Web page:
History

Emperor

Geoffrey Parker— The future Charles V first made his presence felt from the womb. In September 1499, Philip summoned ‘a midwife from the city of Lille’ to ‘see and visit’ Joanna; and four months later he sent a courier ‘at the utmost speed, day and night, without sparing men or

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The Last Shah

Ray Takeyh— Why did Iran have a revolution in 1979? The immediate causes can be easily summarized: The economic recession of the mid-1970s had halted the shah’s development projects and created expectations that the state could not meet. Pervasive repression was making peaceful protest impossible. The decayed Pahlavi state lacked

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Delia’s Tears

Molly Rogers— When in 1976 fifteen daguerreotypes of black men and women were discovered in the attic of the Peabody Museum, the question of their meaning and purpose was immediately raised. The images were clearly unusual in that they were not like most daguerreotypes made in America: they did not

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The Year of Peril

Tracy Campbell— As 1943 dawned, the relentless fear that had gripped the nation since Pearl Harbor had somewhat lessened, and although most understood that the most difficult days of the war still lay ahead, many worst-case scenarios had been avoided. There were no additional Pearl Harbors, economic chaos was averted,

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Founding God’s Nation

Leon R. Kass— Exodus, the second of the Five Books of Moses (The Torah), contains some of the most famous stories in Western literature: the enslavement of the Children of Israel by Pharaoh in Egypt, the rescue of baby Moses from the Nile by Pharaoh’s daughter, God’s call to Moses

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From Dante to Disney

José María Pérez Fernández and Edward Wilson-Lee— A few days ago, a subsecretary in the newly-installed Italian government led by Mario Draghi tweeted out to followers an inspiring message which showed the continuing relevance of the great poet Dante to our present day: “Chi si ferma è perduto, mille anni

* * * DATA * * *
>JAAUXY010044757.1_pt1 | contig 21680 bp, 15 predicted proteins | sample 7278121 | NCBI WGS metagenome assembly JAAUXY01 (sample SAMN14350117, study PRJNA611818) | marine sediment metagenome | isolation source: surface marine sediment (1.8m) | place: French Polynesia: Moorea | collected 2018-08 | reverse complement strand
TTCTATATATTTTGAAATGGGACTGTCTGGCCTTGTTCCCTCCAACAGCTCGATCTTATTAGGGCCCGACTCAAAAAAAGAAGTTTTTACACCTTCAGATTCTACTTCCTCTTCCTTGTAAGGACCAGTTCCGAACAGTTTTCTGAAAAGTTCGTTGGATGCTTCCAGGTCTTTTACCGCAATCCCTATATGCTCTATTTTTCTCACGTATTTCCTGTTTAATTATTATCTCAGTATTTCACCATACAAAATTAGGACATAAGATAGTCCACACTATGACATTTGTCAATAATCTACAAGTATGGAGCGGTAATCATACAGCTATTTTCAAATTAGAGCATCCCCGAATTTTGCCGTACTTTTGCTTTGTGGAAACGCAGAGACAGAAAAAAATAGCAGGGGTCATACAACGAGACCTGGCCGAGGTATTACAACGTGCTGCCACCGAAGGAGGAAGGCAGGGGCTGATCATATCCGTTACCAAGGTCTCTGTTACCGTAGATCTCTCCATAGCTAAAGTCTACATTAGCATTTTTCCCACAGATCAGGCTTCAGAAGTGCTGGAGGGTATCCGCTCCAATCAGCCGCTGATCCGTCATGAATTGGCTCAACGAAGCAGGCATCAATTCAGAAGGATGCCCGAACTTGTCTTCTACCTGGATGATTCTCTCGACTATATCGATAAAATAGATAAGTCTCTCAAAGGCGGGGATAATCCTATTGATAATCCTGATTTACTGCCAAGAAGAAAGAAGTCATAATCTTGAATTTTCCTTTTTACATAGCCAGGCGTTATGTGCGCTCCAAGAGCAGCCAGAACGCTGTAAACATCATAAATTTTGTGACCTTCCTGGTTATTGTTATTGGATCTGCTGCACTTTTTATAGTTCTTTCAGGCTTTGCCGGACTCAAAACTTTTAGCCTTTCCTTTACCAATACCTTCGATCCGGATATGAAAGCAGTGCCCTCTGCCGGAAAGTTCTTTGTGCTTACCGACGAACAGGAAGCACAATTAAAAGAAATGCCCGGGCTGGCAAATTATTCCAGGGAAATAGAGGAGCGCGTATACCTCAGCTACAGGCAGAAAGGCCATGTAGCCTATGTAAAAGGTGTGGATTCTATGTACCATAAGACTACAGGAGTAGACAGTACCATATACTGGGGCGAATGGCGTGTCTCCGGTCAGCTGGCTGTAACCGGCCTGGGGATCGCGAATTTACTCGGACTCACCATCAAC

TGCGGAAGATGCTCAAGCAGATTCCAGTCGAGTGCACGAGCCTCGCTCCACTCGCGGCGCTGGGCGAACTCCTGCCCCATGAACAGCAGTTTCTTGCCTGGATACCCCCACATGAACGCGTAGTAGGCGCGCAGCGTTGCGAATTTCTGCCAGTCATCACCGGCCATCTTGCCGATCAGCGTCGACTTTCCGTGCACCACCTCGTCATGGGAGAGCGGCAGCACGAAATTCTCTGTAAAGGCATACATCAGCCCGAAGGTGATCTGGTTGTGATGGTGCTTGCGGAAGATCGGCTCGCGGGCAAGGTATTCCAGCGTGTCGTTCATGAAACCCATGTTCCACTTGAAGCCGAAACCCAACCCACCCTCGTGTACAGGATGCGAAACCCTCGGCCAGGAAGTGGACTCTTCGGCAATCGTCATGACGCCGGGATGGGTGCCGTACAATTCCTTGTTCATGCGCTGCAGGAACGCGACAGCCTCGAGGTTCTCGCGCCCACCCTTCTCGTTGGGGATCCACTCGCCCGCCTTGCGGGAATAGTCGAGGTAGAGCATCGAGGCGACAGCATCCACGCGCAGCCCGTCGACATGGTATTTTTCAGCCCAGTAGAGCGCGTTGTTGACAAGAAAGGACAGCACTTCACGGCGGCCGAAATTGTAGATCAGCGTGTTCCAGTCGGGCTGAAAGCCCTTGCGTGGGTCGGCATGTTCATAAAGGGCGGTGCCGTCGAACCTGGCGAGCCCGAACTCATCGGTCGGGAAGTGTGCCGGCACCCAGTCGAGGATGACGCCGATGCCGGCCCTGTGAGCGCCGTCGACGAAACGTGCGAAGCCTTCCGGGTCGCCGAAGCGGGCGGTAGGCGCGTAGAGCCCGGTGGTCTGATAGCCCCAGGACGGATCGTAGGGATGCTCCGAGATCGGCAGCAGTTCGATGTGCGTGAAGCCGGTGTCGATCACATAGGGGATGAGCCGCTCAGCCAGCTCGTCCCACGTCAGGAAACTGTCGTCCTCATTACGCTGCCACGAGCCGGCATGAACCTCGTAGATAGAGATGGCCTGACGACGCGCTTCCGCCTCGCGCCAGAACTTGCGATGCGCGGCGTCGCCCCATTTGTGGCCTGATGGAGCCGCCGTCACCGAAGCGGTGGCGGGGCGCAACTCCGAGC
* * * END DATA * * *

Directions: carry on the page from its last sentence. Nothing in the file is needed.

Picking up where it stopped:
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How the Russian State Sustained an “Empire of Difference”

Janet M. Hartley— In the late thirteenth century, Muscovy was a small, landlocked principality and a vassal state of the Mongol Empire. By the late the sixteenth century, however, it had experienced an extraordinary expansion of territory under the control of Ivan IV, who styled himself no longer grand prince

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Police Before “The Police”

Sal Nicolazzo— In his Lectures on Justice, Police, Revenue, and Arms—the precursor to The Wealth of Nations—Adam Smith defines “the objects of police” as “the cheapness of commodities, public security and cleanliness.” This broad mandate for “police”—most of which has little or nothing to do with crime prevention—may sound idiosyncratic to

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Brexit as a British State of Mind

Vernon Bogdanor— Is Britain part of Europe? Of course, geographically we certainly are part of Europe. But politically? The answer is by no means clear. Britain has long had an ambivalent relationship with the Continent. It is apparent even in the way that we speak. We speak of entering Europe

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The Zionist Revolution

Micah Goodman— Modernity burst onto the stage of history some three hundred years ago, when free thinkers of all stripes—philosophers, revolutionaries, political leaders—struck blow after blow at the traditions of the past. They strove for a future in which humanity would slough off the heavy burdens of history, including the

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